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Netflix Releases Wide Selection of Arabic Films

posted on: Jun 21, 2020

Netflix Releases Wide Selection of Arabic Films

SOURCE: MEDIA PLAY NEWS

BY: ERIK GRUENWEDEL

Netflix June 18 announced it is releasing a new catalog of 44 Arabic contemporary films, including the works of directors like Youssef Chahine, Youssry Nasrallah, Nadine Labaki, Moustapha Akkad, Anne Marie Jacir, and Laila Marrakchi, among others.

The new catalog combines cinematic classics with contemporary rising stars from the Arab world’s entertainment industry. Netflix subscribers will have the opportunity to rediscover movies that constitute an important part of the Arab world’s film heritage, bringing more Arabic films to the world and providing Arab talent and filmmakers with a platform to gain more fans globally. The stories come from the UAE, Kuwait, Egypt, Lebanon, Tunisia, Morocco, Syria, Algeria and Sudan.

“We want more people around the world to have access to great stories and have the chance to see their lives represented on screen,” Nuha El Tayeb, director, content acquisitions, MENAT at Netflix, said in a statement. “We also believe that great stories come from anywhere and can travel everywhere connecting with audiences far beyond their place or language of origin. We’re honored to share these classic and contemporary films with our members in the Arab world and globally.”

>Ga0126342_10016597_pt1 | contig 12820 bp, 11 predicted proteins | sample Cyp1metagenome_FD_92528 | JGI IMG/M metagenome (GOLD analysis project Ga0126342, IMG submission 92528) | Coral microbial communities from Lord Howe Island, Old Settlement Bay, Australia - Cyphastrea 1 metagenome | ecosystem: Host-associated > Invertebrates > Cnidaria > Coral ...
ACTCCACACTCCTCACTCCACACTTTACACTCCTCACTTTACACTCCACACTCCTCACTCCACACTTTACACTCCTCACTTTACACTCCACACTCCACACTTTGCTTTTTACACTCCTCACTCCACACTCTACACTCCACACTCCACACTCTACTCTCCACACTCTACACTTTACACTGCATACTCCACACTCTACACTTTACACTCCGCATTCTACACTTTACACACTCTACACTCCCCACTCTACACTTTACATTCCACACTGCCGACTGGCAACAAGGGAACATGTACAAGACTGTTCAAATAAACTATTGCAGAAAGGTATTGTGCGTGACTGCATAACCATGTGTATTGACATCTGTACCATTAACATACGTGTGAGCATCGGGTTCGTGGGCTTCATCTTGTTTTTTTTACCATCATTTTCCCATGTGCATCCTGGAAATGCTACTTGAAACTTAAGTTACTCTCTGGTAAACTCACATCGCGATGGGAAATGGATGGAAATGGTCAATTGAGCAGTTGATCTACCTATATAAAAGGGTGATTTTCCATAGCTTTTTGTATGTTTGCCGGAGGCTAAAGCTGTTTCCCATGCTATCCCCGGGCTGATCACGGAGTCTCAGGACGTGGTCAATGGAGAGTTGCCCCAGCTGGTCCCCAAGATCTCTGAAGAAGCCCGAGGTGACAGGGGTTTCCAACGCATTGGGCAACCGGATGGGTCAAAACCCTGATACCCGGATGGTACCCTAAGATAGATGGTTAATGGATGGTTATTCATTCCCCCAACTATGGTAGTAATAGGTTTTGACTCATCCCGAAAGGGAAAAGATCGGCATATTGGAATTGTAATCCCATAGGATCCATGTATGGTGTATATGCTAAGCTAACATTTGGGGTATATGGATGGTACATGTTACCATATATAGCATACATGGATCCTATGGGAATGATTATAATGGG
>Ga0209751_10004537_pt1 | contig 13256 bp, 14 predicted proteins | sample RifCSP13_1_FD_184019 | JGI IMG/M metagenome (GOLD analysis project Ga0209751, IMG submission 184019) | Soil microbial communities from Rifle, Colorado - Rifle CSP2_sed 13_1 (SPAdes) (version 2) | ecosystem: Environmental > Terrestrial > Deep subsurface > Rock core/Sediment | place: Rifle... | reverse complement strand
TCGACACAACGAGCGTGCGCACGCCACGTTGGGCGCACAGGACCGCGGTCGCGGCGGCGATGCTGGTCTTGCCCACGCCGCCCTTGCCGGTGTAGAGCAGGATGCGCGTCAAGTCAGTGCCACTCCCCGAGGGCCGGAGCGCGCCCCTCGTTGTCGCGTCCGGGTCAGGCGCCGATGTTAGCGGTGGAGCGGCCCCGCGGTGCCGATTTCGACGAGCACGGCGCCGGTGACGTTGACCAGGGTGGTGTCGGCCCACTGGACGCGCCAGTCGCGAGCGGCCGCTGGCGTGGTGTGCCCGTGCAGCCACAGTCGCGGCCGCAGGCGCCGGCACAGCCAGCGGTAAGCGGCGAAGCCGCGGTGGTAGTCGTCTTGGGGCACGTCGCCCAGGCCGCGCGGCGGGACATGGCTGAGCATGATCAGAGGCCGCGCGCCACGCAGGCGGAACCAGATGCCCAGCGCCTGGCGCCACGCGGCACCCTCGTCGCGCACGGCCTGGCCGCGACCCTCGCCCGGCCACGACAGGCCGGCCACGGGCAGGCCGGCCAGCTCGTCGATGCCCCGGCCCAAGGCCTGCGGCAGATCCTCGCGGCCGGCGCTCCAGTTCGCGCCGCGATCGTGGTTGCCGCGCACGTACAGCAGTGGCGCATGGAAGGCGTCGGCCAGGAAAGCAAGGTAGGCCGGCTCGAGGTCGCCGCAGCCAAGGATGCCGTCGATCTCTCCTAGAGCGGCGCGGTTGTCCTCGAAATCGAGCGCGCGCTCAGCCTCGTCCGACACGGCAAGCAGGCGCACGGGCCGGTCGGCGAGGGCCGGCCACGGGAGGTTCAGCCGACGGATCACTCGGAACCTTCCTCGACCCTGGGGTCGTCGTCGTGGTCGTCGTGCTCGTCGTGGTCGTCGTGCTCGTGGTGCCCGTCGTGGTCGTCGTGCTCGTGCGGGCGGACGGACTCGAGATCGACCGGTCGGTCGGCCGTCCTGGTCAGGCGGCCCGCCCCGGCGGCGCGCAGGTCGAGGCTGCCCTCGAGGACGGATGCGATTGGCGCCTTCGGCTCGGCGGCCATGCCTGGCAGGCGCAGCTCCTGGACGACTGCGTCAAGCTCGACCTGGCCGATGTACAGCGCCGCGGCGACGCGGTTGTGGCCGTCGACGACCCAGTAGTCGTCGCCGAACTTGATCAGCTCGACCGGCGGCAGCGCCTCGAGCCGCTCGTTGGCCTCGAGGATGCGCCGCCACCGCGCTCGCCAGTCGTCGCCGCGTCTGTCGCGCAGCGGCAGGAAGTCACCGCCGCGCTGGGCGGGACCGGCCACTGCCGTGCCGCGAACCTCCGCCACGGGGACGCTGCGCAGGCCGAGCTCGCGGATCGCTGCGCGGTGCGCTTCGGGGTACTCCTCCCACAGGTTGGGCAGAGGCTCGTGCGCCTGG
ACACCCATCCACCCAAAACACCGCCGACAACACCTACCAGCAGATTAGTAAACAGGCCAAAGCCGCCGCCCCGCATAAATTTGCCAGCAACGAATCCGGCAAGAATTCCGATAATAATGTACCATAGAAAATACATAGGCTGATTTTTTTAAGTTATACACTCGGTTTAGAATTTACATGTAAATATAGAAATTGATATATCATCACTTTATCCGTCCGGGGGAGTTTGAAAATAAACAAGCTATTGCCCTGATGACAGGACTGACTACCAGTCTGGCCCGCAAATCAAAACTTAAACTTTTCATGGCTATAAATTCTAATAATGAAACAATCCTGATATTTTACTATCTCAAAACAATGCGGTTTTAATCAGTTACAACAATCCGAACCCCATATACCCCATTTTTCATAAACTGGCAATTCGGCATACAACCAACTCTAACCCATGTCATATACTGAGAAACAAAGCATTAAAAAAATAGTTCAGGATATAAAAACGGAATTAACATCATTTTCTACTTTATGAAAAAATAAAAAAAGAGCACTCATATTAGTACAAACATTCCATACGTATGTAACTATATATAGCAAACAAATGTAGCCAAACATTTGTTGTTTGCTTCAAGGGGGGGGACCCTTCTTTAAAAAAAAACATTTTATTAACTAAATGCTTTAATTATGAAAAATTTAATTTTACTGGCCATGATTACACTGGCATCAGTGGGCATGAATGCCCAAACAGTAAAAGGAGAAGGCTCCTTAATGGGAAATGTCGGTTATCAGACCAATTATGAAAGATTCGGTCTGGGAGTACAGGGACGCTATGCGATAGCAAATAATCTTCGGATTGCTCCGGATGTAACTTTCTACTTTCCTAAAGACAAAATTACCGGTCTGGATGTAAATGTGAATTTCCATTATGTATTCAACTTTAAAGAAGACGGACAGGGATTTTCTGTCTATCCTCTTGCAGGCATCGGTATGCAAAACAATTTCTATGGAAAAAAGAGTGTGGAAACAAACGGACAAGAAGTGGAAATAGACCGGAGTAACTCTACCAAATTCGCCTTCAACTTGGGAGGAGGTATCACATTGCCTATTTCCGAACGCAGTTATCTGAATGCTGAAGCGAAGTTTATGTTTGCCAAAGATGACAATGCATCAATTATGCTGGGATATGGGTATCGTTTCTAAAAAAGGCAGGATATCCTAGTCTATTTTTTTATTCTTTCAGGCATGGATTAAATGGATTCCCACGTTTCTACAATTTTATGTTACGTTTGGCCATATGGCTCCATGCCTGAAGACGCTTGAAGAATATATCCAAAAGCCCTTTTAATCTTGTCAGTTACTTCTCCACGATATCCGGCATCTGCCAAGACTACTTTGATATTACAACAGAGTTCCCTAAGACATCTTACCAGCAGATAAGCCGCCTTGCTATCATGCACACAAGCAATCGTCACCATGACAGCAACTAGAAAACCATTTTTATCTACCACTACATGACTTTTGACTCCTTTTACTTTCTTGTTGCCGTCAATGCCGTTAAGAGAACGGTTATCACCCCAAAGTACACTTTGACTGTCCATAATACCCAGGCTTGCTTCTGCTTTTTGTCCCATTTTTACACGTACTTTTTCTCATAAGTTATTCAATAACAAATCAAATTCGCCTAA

Licensed from Front Row Filmed Entertainment, some of the films are already on the service and the majority will be available on Netflix starting on June 18th. Several titles will stream globally to 183 million members worldwide. All the films will include subtitles relevant to those countries where they are streaming in either English, Arabic or French.

In May, Netflix introduced its subs to Arabic comedies, just in time for Eid. The collection of plays, which includes El Eyal Kebret, Al Motzawgoon, Bye Bye London, Raya w Skeina, Morahek Fl Khamseen, Shahid Ma Shafsh Haga, Sok Ala Banatak, Madraset Almoshagbien, and Elwad Sayed Elshagal is available through a dedicated row on the service called “Arabic Nostalgia”.